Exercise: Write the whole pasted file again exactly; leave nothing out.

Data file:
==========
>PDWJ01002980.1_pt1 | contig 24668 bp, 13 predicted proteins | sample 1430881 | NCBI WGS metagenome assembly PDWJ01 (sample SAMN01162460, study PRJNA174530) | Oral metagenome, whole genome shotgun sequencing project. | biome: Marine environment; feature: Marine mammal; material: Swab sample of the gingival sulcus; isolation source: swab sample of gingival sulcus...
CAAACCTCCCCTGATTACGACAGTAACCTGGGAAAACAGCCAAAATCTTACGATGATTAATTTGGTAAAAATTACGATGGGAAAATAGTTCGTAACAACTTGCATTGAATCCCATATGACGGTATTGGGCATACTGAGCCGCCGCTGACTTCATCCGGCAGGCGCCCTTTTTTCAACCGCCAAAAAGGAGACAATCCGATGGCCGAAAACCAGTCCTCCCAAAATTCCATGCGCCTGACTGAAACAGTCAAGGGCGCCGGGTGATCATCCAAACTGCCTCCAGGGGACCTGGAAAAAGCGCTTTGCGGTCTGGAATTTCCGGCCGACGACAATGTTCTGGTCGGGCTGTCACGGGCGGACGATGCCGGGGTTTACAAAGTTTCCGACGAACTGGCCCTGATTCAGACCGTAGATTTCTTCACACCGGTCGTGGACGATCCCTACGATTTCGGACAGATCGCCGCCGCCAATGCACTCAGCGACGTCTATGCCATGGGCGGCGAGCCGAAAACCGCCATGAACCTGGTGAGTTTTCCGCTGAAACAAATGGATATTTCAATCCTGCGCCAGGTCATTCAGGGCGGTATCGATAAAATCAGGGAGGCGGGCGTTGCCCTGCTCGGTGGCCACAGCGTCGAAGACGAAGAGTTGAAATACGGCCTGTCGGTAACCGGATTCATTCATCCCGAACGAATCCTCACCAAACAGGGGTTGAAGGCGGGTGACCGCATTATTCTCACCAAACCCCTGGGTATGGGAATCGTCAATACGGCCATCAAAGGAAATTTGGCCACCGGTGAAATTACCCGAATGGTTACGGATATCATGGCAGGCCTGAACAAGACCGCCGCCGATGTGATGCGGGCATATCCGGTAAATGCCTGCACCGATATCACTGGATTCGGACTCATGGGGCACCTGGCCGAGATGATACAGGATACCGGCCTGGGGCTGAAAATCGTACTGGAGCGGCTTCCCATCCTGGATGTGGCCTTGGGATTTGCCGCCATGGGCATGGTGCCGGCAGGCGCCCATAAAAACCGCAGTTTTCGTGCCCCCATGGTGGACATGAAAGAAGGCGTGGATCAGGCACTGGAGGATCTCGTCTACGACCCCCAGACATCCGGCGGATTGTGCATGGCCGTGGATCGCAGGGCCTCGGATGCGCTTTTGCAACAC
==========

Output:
>PDWJ01002980.1_pt1 | contig 24668 bp, 13 predicted proteins | sample 1430881 | NCBI WGS metagenome assembly PDWJ01 (sample SAMN01162460, study PRJNA174530) | Oral metagenome, whole genome shotgun sequencing project. | biome: Marine environment; feature: Marine mammal; material: Swab sample of the gingival sulcus; isolation source: swab sample of gingival sulcus...
CAAACCTCCCCTGATTACGACAGTAACCTGGGAAAACAGCCAAAATCTTACGATGATTAATTTGGTAAAAATTACGATGGGAAAATAGTTCGTAACAACTTGCATTGAATCCCATATGACGGTATTGGGCATACTGAGCCGCCGCTGACTTCATCCGGCAGGCGCCCTTTTTTCAACCGCCAAAAAGGAGACAATCCGATGGCCGAAAACCAGTCCTCCCAAAATTCCATGCGCCTGACTGAAACAGTCAAGGGCGCCGGGTGATCATCCAAACTGCCTCCAGGGGACCTGGAAAAAGCGCTTTGCGGTCTGGAATTTCCGGCCGACGACAATGTTCTGGTCGGGCTGTCACGGGCGGACGATGCCGGGGTTTACAAAGTTTCCGACGAACTGGCCCTGATTCAGACCGTAGATTTCTTCACACCGGTCGTGGACGATCCCTACGATTTCGGACAGATCGCCGCCGCCAATGCACTCAGCGACGTCTATGCCATGGGCGGCGAGCCGAAAACCGCCATGAACCTGGTGAGTTTTCCGCTGAAACAAATGGATATTTCAATCCTGCGCCAGGTCATTCAGGGCGGTATCGATAAAATCAGGGAGGCGGGCGTTGCCCTGCTCGGTGGCCACAGCGTCGAAGACGAAGAGTTGAAATACGGCCTGTCGGTAACCGGATTCATTCATCCCGAACGAATCCTCACCAAACAGGGGTTGAAGGCGGGTGACCGCATTATTCTCACCAAACCCCTGGGTATGGGAATCGTCAATACGGCCATCAAAGGAAATTTGGCCACCGGTGAAATTACCCGAATGGTTACGGATATCATGGCAGGCCTGAACAAGACCGCCGCCGATGTGATGCGGGCATATCCGGTAAATGCCTGCACCGATATCACTGGATTCGGACTCATGGGGCACCTGGCCGAGATGATACAGGATACCGGCCTGGGGCTGAAAATCGTACTGGAGCGGCTTCCCATCCTGGATGTGGCCTTGGGATTTGCCGCCATGGGCATGGTGCCGGCAGGCGCCCATAAAAACCGCAGTTTTCGTGCCCCCATGGTGGACATGAAAGAAGGCGTGGATCAGGCACTGGAGGATCTCGTCTACGACCCCCAGACATCCGGCGGATTGTGCATGGCCGTGGATCGCAGGGCCTCGGATGCGCTTTTGCAACAC